Am merkwürdigsten erschien ein Fall, in dem ein junger Mann einen gweissen “Glanz auf der Nase” zur fetischistischen Bedingung erhoben hatte. Das fand seine überraschende Aufklärung durch die Tatsache, daß der Patient eine englische Kinderstube gehabt hatte, dann aber nach Deutschland gekommen war, wo er seine Muttersprache fast vollkommen vergaß. Der aus den ersten Kinderzeiten stammende Fetisch war nicht deutsch, sondern englisch zu lesen, der “Glanz auf der Nase” war eigentlich ein “Blick auf die Nase” (glance = Blick), die Nase war also der Fetisch, dem er übrigens nach seinem Belieben jenes besondere Glanzlicht verlieh, das andere nicht wahrnehmen konnten.

He seems to be citing it only because of the weirdness of the cross-linguistic pun — which surely is weird and interesting! And yet there are other weird things going on here. Does he have a fetish for… shiny noses? How could that have originated out of “glancing up the nose”? He never returns to this example, so I’m kind of lost at sea here. Any ideas?

A German question

What’s the deal with the final syllable of Bewusstsein, the German word for “consciousness”? It seems as though the more natural formation would be something like Bewusstenheit — I’m not aware of other words that substitute a -sein. Does anyone have any insight here, or any passages to cite where a German philosopher makes a big deal about it, etc.?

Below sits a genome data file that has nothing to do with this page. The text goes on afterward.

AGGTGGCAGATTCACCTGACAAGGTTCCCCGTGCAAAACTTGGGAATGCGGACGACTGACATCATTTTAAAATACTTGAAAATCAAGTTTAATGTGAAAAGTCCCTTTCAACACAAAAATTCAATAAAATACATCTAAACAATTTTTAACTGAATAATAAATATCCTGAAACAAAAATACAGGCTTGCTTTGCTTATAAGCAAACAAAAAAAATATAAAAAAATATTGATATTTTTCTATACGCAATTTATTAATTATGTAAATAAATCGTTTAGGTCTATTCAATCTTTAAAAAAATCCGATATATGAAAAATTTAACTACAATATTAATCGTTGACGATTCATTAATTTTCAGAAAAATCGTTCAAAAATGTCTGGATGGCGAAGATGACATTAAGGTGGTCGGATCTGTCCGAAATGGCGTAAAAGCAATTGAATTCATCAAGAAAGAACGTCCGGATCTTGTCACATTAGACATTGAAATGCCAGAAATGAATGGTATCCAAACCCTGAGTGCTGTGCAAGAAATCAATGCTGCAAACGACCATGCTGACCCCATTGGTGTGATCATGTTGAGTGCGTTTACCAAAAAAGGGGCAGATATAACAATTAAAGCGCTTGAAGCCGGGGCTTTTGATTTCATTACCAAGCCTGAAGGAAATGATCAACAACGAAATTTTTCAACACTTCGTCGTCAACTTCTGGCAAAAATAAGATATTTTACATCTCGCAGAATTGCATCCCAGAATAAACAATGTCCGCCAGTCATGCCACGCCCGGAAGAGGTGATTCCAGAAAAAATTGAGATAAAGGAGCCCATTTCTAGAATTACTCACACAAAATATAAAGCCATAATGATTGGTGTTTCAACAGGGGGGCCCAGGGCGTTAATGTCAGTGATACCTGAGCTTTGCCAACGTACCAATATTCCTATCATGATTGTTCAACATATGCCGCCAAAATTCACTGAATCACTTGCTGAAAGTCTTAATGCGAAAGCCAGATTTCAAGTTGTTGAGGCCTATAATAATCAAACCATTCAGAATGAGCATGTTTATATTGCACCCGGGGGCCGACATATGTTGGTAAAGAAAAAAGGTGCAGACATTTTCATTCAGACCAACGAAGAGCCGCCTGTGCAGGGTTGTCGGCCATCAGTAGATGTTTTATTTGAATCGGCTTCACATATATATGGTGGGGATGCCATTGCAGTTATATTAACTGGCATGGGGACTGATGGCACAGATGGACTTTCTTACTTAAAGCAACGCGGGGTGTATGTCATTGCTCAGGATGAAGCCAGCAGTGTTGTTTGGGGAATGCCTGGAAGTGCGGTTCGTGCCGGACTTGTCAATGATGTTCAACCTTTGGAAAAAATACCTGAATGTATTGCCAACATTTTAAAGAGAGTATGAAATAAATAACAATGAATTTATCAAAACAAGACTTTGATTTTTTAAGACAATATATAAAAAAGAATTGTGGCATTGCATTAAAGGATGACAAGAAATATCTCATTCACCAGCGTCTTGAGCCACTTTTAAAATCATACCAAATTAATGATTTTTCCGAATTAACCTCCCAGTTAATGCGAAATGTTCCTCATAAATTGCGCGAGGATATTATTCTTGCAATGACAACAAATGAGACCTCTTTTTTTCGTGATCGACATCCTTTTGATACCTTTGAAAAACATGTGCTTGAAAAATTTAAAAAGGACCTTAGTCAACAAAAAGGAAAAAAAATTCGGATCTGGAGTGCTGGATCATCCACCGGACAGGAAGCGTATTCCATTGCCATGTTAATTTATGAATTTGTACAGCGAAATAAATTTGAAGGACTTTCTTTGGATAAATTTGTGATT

Yet another concept that is better expressed in German

This time around, it’s not a ridiculous compound, but a single word: “Blase.” It’s the word used to refer to a financial “bubble,” but it also has another meaning: “blister.” The advantages of “blister” over “bubble” for describing the financial phenomenon in question are manifold. A financial bubble sounds wholesome and fun, as though financiers are blowing soap bubbles in the park. Eventually they’ll pop, but why dwell on that? If we believed that there was a financial blister underway, by contrast, there’d be much less metaphorical incentive to let nature take its course — once it got to a certain point, it would need to be lanced in order to avoid an uncontrolled bursting that could lead to infection. Further, the metaphor of a blister is more evocative of the origin of the phenomenon, pointing as it does toward an excessive amount of friction, rubbing a part of the financial markets raw and causing it to become inflamed. A financial blister in the housing market, for instance, would not indicate that the housing market was doing especially well, but instead that an unsustainable amount of work is being demanded of it.

Anger’s Nonidentity / Occasion Against Universality